To finance construction appellant gave a note secured by a mortgage on the houses to Prudential Investment Company. This was subsequently assigned to New York Life Insurance Company. The note was insured by the Federal Housing Administration.


On December 18, 1957, the Department of the Army commenced condemnation proceedings against the equity of Kent Homes in the Wherry project. Also in December, the Army deposited $83,000.00 with the court, representing the Army's estimate of the fair market value of Kent Homes' equity. In March 1958, an agreement (hereinafter called the three-party agreement) was executed among the Department of the Army, the Federal Housing Administration and the New York Life Insurance Company. By the agreement the Army assumed Kent Homes' obligation on the note and mortgage, but the corporation was not discharged from all liability thereon.1 In the same agreement the mortgagee waived its claim to the condemnation proceeds.


There followed extensive proceedings concerning the extent of the condemnation and the amount of the award. This culminated in a September 7, 1962 decision by the District Court for the District of Kansas requiring the Army to condemn not only Kent Homes' equity but its entire estate. On September 26, 1962, the New York Life Insurance Company signed an agreement releasing Kent Homes from any further liability under the note and mortgage.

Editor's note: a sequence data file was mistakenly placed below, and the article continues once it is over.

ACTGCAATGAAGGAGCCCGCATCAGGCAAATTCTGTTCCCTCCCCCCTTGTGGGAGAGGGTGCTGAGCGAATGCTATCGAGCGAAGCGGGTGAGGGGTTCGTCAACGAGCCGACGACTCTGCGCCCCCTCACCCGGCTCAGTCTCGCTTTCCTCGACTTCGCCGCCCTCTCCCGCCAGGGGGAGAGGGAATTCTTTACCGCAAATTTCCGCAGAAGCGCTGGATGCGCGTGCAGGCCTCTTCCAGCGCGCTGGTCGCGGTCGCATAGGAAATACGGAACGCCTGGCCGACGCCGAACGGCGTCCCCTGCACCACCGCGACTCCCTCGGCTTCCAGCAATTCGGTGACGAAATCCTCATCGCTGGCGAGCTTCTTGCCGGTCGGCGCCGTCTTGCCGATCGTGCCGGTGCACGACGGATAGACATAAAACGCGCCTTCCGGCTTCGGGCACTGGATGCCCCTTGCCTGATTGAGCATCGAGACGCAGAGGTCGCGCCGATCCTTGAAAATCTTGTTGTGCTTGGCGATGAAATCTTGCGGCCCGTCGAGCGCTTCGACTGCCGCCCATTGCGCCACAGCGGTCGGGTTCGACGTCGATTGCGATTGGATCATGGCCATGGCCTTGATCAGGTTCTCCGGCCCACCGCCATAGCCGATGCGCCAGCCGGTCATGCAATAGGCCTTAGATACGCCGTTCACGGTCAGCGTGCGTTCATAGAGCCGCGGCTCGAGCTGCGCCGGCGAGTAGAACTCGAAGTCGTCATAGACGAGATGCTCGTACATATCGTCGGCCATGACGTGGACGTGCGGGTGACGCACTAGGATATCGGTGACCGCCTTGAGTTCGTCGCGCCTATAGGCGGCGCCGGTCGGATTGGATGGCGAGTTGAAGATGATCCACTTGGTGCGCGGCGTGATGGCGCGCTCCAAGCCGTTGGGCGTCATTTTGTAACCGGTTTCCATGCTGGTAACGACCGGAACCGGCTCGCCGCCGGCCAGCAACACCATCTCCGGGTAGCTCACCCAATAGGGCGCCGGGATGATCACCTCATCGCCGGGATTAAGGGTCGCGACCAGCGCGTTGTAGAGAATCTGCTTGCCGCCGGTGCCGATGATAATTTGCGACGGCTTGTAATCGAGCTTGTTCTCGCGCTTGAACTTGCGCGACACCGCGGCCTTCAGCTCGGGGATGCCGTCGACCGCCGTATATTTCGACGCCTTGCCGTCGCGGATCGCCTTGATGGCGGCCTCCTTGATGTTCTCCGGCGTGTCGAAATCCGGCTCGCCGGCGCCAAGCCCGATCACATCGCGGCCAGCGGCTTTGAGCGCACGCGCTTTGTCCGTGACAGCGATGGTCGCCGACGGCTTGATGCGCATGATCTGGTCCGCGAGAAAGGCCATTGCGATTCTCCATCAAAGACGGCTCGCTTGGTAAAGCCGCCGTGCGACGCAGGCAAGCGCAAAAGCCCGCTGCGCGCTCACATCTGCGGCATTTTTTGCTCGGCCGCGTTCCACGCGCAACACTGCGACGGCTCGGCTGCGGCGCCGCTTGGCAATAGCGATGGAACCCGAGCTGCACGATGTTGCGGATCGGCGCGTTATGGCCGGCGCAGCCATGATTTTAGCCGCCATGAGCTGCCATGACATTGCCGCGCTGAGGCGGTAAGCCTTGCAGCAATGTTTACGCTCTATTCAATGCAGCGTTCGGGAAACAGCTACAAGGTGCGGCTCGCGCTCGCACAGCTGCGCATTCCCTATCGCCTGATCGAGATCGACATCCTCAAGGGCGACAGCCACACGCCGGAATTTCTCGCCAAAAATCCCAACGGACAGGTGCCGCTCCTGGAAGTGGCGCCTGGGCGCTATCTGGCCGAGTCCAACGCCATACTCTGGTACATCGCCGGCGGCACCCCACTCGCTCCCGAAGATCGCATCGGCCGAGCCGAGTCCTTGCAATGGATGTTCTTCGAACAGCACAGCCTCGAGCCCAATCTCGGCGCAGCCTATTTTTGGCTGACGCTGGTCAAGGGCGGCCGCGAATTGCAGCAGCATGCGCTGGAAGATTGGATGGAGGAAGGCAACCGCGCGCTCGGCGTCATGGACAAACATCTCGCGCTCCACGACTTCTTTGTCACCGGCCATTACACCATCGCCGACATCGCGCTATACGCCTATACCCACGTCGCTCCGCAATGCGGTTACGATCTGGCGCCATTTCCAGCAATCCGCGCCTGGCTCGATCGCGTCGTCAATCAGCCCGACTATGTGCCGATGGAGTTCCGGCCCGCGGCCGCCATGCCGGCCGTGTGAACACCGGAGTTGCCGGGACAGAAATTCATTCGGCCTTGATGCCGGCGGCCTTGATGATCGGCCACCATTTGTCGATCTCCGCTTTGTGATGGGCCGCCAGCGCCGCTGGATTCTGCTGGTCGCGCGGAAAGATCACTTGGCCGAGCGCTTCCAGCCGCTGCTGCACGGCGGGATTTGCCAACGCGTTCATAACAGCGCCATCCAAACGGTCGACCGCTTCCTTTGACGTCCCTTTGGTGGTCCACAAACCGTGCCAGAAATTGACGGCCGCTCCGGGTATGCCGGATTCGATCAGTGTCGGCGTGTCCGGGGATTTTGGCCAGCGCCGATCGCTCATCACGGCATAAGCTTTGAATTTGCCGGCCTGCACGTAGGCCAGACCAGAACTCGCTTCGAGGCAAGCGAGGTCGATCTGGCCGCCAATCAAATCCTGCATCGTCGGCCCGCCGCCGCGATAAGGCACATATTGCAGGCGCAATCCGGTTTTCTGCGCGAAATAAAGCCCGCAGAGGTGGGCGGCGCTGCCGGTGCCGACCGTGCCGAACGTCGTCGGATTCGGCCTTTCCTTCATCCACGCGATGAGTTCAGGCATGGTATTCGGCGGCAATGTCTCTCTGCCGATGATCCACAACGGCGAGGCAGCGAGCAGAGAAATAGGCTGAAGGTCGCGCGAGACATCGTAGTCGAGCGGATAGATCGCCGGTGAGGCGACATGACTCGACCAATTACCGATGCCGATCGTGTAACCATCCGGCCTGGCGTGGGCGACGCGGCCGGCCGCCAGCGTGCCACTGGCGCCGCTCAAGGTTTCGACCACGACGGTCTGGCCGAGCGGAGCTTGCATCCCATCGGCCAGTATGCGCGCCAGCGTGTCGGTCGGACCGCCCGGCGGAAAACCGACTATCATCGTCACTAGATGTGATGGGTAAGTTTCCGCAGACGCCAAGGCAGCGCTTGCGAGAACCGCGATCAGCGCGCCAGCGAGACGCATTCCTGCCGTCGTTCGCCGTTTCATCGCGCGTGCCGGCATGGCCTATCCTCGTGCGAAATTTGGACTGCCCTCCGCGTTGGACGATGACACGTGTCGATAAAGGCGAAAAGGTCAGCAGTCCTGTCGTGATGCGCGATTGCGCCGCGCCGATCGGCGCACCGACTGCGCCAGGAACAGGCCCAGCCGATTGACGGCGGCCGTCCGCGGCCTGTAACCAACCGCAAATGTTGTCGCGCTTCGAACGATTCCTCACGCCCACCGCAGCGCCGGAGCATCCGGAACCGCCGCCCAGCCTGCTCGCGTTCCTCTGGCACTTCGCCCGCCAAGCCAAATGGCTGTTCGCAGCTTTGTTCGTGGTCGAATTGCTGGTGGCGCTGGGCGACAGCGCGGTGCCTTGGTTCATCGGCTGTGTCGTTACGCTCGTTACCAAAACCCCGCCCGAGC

The parties agree that appellant realized gain in the amount of $314,118.14 from the entire condemnation.

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Following the court's decision the Commissioner determined that $279,921.23 of the aforesaid gain was realized by and taxable to Kent Homes in its taxable year ended January 31, 1958 (the corporation was an accrual basis taxpayer). A statutory notice of deficiency in the amount of $69,980.31 was issued and the amount paid by the corporation, which subsequently brought a refund suit in the Kansas District Court.